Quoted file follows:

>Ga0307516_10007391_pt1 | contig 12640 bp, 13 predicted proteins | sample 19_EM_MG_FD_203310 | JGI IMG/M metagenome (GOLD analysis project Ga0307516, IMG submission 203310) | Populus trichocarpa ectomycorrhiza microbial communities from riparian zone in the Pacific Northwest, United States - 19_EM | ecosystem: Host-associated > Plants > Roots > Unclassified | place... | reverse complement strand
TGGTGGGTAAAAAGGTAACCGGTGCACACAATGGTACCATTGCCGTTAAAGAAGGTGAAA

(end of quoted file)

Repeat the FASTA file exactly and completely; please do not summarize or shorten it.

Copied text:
>Ga0307516_10007391_pt1 | contig 12640 bp, 13 predicted proteins | sample 19_EM_MG_FD_203310 | JGI IMG/M metagenome (GOLD analysis project Ga0307516, IMG submission 203310) | Populus trichocarpa ectomycorrhiza microbial communities from riparian zone in the Pacific Northwest, United States - 19_EM | ecosystem: Host-associated > Plants > Roots > Unclassified | place... | reverse complement strand
TGGTGGGTAAAAAGGTAACCGGTGCACACAATGGTACCATTGCCGTTAAAGAAGGTGAAA